With Oklahoma’s cigarette ‘fee’ gone, what’s next? (News OK)

By Dale Denwalt

The Oklahoma Supreme Court ruled Thursday that a $1.50 cigarette fee scheduled to go into effect this month is an unconstitutional tax, setting the stage for another fight over spending at the state Capitol.

The decision strips $215 million from the state budget, specifically from agencies that provide health services. Gov. Mary Fallin said she thinks a special legislative session is inevitable, and several lawmakers have called for another mid-year gathering to fill the new shortfall.

“These agencies and the people they serve cannot sustain the kind of cuts that will occur if we do not find a solution,” Fallin said. “My belief is we will have to come into special session to address this issue.”

The Department of Mental Health and Substance Abuse Services will lose nearly a quarter of its entire state-appropriated budget.

The Oklahoma Health Care Authority, which oversees Medicaid, will lose 7 percent and the Department of Human Services will lose 10 percent from state revenue. Those figures don’t include federal matching funds that rely on state funding.

“Oklahoma agencies stand to lose a combined $519 million with the federal matching funds,” warned Craig W. Jones, president of the Oklahoma Hospital Association. “This will likely result in at least an 8 percent provider rate cut, on top of 18 percent in unrestored cuts since 2010, closing rural hospitals and eliminating health and mental health/substance abuse services in many areas.”

Fallin said she will talk with legislative leaders from both parties about the best way to proceed, and whether to call a special session. Meanwhile, state finance officials will direct agencies to reduce their budgets now.

“We could see some serious damage to our health care providers and clients before the Legislature is able to respond,” said David Blatt, executive director of the Oklahoma Policy Institute think tank. “Agencies will have to make real decisions based on this ruling.”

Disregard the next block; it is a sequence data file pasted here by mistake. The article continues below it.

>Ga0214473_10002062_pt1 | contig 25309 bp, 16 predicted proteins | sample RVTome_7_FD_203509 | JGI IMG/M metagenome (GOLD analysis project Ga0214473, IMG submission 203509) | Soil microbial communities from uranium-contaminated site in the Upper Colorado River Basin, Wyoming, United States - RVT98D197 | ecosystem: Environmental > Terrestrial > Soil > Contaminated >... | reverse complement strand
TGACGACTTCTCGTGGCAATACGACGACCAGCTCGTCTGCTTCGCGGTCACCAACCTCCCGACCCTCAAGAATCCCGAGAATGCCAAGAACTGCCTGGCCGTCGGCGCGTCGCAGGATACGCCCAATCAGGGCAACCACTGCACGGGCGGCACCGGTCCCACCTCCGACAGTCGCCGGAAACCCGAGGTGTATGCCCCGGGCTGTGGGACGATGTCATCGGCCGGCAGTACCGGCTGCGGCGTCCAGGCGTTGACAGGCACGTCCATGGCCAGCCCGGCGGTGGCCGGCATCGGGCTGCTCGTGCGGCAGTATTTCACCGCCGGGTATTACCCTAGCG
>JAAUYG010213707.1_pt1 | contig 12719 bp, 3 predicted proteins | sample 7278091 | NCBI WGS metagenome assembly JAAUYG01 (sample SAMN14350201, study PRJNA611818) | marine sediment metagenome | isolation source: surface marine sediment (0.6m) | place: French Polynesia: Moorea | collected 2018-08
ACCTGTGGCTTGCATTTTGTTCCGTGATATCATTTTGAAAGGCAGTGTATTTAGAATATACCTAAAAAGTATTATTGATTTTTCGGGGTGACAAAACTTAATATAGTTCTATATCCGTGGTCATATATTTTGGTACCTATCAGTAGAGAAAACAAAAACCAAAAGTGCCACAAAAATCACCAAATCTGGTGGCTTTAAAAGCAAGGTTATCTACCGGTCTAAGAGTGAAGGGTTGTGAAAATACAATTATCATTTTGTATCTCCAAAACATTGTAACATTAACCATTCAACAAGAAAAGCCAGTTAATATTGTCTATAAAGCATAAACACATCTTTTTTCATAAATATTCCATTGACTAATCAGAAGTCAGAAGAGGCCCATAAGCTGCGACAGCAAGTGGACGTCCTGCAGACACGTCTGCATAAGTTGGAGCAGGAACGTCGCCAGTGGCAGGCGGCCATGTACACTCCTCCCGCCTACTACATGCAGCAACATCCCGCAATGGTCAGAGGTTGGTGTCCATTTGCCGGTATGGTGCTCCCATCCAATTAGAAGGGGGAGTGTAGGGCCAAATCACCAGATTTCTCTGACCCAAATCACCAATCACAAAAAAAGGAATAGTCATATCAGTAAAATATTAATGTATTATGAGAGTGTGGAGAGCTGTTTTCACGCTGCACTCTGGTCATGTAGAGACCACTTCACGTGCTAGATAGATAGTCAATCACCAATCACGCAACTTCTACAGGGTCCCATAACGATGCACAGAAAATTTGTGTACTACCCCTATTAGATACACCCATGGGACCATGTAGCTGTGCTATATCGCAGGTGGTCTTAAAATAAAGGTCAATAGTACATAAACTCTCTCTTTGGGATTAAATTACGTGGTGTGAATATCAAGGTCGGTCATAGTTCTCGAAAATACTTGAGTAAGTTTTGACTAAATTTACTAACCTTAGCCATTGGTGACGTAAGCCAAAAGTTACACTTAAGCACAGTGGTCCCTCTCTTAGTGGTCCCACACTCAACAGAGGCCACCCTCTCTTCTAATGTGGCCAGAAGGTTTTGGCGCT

In an opinion that drew support from every justice, the court noted that the Legislature introduced four bills this year that would have created a similar cigarette “tax,” but the bills were abandoned because of little support. In the final week of session, lawmakers finally adopted the “smoking cessation fee.”

Writing for the court, Justice Patrick Wyrick said the legislature passed its annual spending bill but hadn’t yet created the revenue to pay for all of it. Because the bill was created to balance the budget and not just as an anti-smoking bill, he wrote, it had to be struck down.

The Oklahoma Constitution puts limits on how the Legislature can raise revenue.

In a statement saying the government must “live within its means,” House Speaker Charles McCall confirmed the fee was meant to raise revenue.

“The tobacco fee for health care was passed in an effort to avoid significant budget cuts,” McCall wrote. “After House Democrats refused time and again to support increased revenue measures, the fee was our only opportunity to balance the budget without deeper cuts. The minority party decided to play games with the budget, and now that opportunity has passed.”

The government has one week to ask for a rehearing. “We do not feel that it would be a successful undertaking. It is not under consideration,” said Attorney General Mike Hunter.

Before the court heard the case Tuesday, some lawmakers warned the Legislature would have to convene a special session if the fee didn’t survive.

After learning of the court ruling, House Democratic Leader Scott Inman urged the governor to call lawmakers back to the Capitol.

“Once again, Gov. Fallin and Republican legislators have failed Oklahoma,” Inman wrote in a news release. “My caucus and I sounded every alarm bell we could to stop this from happening, yet here we are, just as we warned.”

Lt. Gov. Todd Lamb said he wasn’t surprised by the ruling, and said lawmakers must shift existing state funds toward the shortfall instead of creating new revenue.

“It is my belief this can be done without drastic cuts to agencies,” he said. “State government can and must operate more efficiently, and this ruling provides an excellent opportunity to start that process.”

Inman and Lamb, a Republican, are candidates for governor next year.




Margaret (Maggie) den Harder obtained a Bachelor of Arts in Christian Theology from Seattle Pacific University and a Master of Public Administration from the University of Oklahoma. Originally from the Pacific Northwest area of Washington state, Maggie has called Tulsa home for the past 8 years. Since living in Tulsa, Maggie has worked in the legal field, higher education administration, and the nonprofit sector as well as actively volunteering in the community. Maggie also recently spent time at the City of Tulsa as a consultant and wrote the content for Resilient Tulsa, an action-oriented strategy designed to better equity in Tulsa. Through her work, community involvement, and personal experiences, Maggie is interested in the intersection of the law and mental health and addiction treatment issues, preventative and diversion programs, and maternal mental health, particularly post-partum depression and post-partum psychosis. While working at Oklahoma Policy Institute as a research intern, Maggie further developed an interest in family dynamics and stability, economic security-related stress, and intergenerational trauma.

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